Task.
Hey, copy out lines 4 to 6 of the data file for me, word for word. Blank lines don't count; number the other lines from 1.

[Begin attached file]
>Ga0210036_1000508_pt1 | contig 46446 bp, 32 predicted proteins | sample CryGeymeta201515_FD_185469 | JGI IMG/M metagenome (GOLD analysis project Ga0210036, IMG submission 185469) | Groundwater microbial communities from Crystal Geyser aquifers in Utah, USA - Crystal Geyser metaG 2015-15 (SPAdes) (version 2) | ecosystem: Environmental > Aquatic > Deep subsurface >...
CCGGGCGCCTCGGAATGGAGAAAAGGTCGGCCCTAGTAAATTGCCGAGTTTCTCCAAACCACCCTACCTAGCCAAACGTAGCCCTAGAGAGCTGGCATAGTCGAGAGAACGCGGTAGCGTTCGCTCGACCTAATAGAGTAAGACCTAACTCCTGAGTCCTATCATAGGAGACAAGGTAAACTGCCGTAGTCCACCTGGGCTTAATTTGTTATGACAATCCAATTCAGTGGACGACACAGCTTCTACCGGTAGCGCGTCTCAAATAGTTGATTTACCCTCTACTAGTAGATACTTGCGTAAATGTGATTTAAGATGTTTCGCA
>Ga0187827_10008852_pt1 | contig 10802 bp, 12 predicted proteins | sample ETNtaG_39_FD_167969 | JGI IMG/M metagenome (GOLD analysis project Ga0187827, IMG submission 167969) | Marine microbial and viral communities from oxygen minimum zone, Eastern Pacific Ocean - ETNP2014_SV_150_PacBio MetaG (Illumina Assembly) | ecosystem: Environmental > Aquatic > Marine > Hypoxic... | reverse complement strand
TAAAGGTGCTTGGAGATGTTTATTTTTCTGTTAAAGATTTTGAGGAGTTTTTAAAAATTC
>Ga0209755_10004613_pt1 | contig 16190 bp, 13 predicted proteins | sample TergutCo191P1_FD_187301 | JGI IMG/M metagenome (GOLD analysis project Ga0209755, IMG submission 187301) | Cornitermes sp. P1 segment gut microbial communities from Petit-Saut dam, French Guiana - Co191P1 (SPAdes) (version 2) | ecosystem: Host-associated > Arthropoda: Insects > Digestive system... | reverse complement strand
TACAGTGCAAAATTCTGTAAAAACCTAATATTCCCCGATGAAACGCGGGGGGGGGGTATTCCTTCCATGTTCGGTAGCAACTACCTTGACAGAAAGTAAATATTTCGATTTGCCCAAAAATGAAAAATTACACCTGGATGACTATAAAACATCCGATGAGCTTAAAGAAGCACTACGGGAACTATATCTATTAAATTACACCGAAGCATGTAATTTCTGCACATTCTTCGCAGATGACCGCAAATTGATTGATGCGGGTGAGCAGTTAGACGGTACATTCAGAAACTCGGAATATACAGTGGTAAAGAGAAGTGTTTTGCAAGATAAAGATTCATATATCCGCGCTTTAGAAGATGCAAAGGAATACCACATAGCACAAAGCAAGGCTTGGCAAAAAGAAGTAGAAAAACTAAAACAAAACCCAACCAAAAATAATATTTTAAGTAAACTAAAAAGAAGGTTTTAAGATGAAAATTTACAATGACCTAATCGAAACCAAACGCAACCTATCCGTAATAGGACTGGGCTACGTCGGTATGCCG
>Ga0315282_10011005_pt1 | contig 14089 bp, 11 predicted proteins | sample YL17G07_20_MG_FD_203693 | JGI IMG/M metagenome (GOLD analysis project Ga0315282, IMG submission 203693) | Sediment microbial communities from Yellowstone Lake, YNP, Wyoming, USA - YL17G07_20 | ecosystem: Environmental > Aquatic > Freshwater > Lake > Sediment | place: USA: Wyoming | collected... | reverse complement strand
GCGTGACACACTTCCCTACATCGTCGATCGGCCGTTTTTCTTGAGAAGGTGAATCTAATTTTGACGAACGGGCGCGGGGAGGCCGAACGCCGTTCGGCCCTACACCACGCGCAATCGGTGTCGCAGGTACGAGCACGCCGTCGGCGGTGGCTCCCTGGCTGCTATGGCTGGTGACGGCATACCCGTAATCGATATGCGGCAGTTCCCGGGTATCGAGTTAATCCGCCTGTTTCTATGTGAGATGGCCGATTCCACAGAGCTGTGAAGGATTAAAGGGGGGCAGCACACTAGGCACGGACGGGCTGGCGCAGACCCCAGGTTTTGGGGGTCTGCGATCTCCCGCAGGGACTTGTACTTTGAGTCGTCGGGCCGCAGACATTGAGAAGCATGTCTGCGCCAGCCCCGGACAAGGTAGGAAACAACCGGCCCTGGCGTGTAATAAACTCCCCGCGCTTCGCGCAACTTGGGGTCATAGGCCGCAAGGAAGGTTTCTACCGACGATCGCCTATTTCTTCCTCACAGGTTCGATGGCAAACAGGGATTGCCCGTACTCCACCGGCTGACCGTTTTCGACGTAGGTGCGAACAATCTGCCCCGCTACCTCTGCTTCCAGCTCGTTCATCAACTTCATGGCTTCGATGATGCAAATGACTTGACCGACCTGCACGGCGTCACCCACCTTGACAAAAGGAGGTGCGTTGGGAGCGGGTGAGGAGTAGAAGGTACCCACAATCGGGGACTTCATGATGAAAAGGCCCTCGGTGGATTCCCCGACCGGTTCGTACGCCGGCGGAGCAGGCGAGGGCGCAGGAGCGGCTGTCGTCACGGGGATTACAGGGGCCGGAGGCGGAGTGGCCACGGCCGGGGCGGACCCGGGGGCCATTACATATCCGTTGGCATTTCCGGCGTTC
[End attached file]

TAAAGGTGCTTGGAGATGTTTATTTTTCTGTTAAAGATTTTGAGGAGTTTTTAAAAATTC
>Ga0209755_10004613_pt1 | contig 16190 bp, 13 predicted proteins | sample TergutCo191P1_FD_187301 | JGI IMG/M metagenome (GOLD analysis project Ga0209755, IMG submission 187301) | Cornitermes sp. P1 segment gut microbial communities from Petit-Saut dam, French Guiana - Co191P1 (SPAdes) (version 2) | ecosystem: Host-associated > Arthropoda: Insects > Digestive system... | reverse complement strand
TACAGTGCAAAATTCTGTAAAAACCTAATATTCCCCGATGAAACGCGGGGGGGGGGTATTCCTTCCATGTTCGGTAGCAACTACCTTGACAGAAAGTAAATATTTCGATTTGCCCAAAAATGAAAAATTACACCTGGATGACTATAAAACATCCGATGAGCTTAAAGAAGCACTACGGGAACTATATCTATTAAATTACACCGAAGCATGTAATTTCTGCACATTCTTCGCAGATGACCGCAAATTGATTGATGCGGGTGAGCAGTTAGACGGTACATTCAGAAACTCGGAATATACAGTGGTAAAGAGAAGTGTTTTGCAAGATAAAGATTCATATATCCGCGCTTTAGAAGATGCAAAGGAATACCACATAGCACAAAGCAAGGCTTGGCAAAAAGAAGTAGAAAAACTAAAACAAAACCCAACCAAAAATAATATTTTAAGTAAACTAAAAAGAAGGTTTTAAGATGAAAATTTACAATGACCTAATCGAAACCAAACGCAACCTATCCGTAATAGGACTGGGCTACGTCGGTATGCCG